What is phishing?

Phishing is a form of social engineering where a threat actor attempts to trick you into giving out sensitive information by posing as a trusted source. Most phishing attempts come in the form of an email message with an urgent request for you to take action by clicking on a link in the email.

Phishing attempts are also common in the form of voice calls. This method is commonly called “Vishing”. In these type of attacks, the threat actor will attempt to get you to disclose sensitive information over the phone. This method can also be used as an information probe where the information gathered can be used to craft a more personal and convincing phishing email message.

There are 2 types of phishing that you should be aware of:

  1. Phishing: this is a generic attempt to trick a large number of people. These messages are sent to thousands, or even millions of users and usually are made to look like they came from an organization that most people have an account with already like a large bank or technology company like Microsoft, Apple, Facebook or Google.
  2. Spear Phishing: This is a targeted attach on a single individual or a small group. Spear phishing is more common in a workplace where the targeted individuals have access to information or data that the attacker is targeting. These attacks are far more convincing and effective at tricking their victims since they are using more specific information to craft their trap.

ALL phishing attempts need their victim to feel a sense of URGENCY!

Beware of urgency

Urgency is the primary weapon in a phishing attempt. When our minds are triggered into an emergency response mode, we tend to be less cautious and more likely to miss the red flags that would normally tip us off to their attempt to trick us.

Urgency can be communicated in several ways. Here are some examples: * Your bank has detected fraud * Your social media account needs to be “verified” * Your online account has been compromised and you need to change your password immediately.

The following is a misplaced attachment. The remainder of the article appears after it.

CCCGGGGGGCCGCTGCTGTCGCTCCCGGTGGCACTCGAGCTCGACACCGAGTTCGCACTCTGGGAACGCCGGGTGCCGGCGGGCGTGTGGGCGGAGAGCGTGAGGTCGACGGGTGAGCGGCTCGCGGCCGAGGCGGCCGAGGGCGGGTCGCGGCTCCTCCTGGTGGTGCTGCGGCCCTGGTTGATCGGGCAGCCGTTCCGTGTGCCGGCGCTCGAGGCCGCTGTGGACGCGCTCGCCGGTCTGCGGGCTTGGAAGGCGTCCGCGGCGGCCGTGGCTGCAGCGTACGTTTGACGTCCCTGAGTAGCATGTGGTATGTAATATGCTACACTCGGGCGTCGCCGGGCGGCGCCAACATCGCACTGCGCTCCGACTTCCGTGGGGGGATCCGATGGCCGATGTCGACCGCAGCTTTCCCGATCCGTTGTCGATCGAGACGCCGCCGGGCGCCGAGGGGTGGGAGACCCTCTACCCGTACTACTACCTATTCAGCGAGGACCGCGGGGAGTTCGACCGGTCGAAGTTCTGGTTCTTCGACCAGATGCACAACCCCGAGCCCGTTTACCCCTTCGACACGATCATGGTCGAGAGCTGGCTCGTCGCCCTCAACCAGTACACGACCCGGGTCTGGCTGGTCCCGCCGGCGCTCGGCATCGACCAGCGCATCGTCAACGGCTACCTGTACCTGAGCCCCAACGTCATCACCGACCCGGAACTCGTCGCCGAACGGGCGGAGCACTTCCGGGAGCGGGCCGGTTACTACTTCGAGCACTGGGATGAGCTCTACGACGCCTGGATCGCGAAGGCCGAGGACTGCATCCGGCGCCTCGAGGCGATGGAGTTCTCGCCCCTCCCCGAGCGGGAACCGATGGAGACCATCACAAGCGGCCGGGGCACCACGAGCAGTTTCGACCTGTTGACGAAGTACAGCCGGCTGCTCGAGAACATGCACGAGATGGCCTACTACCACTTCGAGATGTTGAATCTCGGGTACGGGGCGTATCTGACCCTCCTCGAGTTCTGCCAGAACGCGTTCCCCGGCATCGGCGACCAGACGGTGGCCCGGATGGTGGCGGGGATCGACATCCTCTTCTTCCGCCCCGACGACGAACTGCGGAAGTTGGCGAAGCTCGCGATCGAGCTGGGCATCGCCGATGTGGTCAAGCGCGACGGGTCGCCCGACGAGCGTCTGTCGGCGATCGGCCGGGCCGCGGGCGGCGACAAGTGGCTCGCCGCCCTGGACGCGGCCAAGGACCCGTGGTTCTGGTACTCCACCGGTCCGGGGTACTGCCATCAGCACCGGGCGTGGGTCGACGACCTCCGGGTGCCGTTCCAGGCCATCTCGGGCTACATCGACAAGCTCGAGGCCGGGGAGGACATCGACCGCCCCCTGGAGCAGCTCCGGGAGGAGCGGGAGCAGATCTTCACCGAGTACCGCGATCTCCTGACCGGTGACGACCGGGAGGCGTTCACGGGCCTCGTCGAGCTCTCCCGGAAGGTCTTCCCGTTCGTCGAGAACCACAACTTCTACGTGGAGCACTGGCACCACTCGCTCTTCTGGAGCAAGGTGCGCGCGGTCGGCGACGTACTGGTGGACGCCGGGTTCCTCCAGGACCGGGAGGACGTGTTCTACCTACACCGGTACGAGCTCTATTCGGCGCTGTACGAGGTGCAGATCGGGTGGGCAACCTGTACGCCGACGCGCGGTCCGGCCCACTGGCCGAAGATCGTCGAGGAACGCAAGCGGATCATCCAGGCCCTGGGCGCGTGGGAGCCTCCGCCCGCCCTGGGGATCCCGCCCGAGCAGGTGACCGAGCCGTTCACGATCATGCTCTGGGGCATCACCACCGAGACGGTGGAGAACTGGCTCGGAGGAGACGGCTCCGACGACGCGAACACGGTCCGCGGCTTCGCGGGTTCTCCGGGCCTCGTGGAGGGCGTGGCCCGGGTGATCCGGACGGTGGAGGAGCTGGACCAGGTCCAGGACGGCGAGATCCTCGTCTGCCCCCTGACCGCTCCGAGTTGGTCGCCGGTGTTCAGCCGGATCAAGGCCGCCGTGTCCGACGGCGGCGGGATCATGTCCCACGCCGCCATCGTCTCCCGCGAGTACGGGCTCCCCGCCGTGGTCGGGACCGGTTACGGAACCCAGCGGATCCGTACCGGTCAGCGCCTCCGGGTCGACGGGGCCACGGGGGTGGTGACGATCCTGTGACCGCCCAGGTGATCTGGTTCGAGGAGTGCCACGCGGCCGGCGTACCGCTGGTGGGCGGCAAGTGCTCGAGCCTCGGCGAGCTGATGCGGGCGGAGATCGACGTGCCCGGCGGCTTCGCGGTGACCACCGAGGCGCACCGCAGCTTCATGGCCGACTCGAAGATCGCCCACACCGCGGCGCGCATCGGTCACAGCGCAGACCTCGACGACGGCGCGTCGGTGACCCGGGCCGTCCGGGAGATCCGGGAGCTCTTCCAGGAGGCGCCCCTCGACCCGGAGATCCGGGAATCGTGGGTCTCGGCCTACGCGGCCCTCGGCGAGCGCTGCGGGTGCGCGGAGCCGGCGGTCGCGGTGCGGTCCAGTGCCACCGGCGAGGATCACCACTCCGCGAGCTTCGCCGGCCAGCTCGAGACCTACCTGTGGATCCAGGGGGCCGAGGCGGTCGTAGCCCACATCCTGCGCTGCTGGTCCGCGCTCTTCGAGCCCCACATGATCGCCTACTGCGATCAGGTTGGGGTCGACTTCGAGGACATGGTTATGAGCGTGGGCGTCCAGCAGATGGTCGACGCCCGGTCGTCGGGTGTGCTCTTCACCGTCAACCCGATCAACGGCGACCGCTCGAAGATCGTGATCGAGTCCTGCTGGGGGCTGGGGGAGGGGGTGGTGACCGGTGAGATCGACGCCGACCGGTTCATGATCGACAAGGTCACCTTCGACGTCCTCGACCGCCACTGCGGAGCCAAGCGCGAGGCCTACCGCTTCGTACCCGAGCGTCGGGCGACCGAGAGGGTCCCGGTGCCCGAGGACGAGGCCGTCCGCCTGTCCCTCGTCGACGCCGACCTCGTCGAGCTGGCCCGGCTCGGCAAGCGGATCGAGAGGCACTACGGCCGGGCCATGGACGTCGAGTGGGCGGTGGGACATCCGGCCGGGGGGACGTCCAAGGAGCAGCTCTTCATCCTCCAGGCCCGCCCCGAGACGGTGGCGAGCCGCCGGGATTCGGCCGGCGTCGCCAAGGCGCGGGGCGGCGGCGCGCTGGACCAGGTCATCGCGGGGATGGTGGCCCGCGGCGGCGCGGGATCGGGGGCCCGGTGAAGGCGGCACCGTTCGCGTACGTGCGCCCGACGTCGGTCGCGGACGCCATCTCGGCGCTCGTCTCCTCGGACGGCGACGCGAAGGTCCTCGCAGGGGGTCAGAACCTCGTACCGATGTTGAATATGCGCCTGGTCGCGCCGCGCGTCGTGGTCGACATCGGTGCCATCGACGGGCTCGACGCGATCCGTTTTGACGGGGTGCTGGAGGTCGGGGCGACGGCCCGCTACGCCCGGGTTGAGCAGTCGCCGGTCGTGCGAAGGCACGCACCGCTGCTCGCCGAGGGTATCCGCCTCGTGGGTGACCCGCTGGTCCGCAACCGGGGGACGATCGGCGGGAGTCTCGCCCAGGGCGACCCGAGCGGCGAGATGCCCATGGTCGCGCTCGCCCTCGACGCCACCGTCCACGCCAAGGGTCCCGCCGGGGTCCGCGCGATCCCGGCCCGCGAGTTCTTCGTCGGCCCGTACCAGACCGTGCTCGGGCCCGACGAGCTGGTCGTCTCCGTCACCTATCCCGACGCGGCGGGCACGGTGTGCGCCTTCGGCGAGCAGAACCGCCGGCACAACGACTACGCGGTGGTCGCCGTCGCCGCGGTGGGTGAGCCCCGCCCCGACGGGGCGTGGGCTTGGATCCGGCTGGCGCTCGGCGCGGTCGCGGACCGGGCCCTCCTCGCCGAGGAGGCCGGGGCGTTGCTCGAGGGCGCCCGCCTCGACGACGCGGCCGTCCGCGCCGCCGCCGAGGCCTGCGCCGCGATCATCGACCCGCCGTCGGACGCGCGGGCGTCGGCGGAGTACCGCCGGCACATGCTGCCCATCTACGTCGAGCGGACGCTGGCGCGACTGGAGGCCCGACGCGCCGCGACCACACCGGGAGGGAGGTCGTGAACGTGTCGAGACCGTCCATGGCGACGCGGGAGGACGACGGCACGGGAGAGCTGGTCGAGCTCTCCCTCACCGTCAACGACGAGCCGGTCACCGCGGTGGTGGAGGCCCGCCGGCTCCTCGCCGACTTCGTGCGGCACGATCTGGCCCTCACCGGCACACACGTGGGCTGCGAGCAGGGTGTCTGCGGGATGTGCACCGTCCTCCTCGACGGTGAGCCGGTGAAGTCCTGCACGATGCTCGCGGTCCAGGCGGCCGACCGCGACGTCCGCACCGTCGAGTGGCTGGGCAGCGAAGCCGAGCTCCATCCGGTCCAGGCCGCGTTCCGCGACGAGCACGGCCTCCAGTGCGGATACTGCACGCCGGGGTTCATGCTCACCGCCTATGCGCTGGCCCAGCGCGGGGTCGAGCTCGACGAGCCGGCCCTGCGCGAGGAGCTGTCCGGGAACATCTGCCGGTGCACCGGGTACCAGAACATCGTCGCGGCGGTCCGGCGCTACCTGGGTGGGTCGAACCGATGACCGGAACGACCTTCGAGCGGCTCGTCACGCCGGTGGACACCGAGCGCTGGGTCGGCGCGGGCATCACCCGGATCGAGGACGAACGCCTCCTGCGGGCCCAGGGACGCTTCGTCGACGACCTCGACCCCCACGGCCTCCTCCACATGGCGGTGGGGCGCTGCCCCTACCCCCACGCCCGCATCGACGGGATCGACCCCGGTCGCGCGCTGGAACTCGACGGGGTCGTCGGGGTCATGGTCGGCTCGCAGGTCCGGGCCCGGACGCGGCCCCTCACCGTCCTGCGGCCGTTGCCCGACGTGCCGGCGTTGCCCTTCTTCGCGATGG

Phishing attempts are only successful if you are tricked into taking action. The action is usually as simple as clicking on a hyperlink in an email or text message.

Hover your mouse over any hyperlink and the URL that you will be sent to when you click the link will be displayed. Make sure this is the place you are expecting to go.

It is always best practice to not use hyperlinks sent in an email unless the message was expected, for example, you created a new account and the site sent you a message to verify your account.

Phishing Identification

The single most effective way to not fall victim to phishing attempts is to learn how to identify the red flags of phishing.

Email Security, or Not

The electronic mail system in use today has very little security. It is extremely easy for a malicious actor to place fraudulent information into the email in effort to trick you.

DO NOT TRUST

  • Who the email says it’s from. Name or email address.
  • Who the email says it was sent to, or copied to.

These parts of an email message can be crafted to say anything that will make you think the message is legitimate.

Red flags

When the email sent. Look at the time the message was sent, if it is overnight, this may be a red flag.

Does the message invoke urgency by threat or appeal to your nature to help someone or some cause?

Does the message have a hyperlink that you are being asked to click on to take action?

Does the message contain spelling and grammatical errors?

Does the message contain an attachment that you are being asked to open?

When in doubt, verify the message is valid before taking any action. You can verify the message by contacting the sender or logging into the site as you normally would without clicking on links in the email.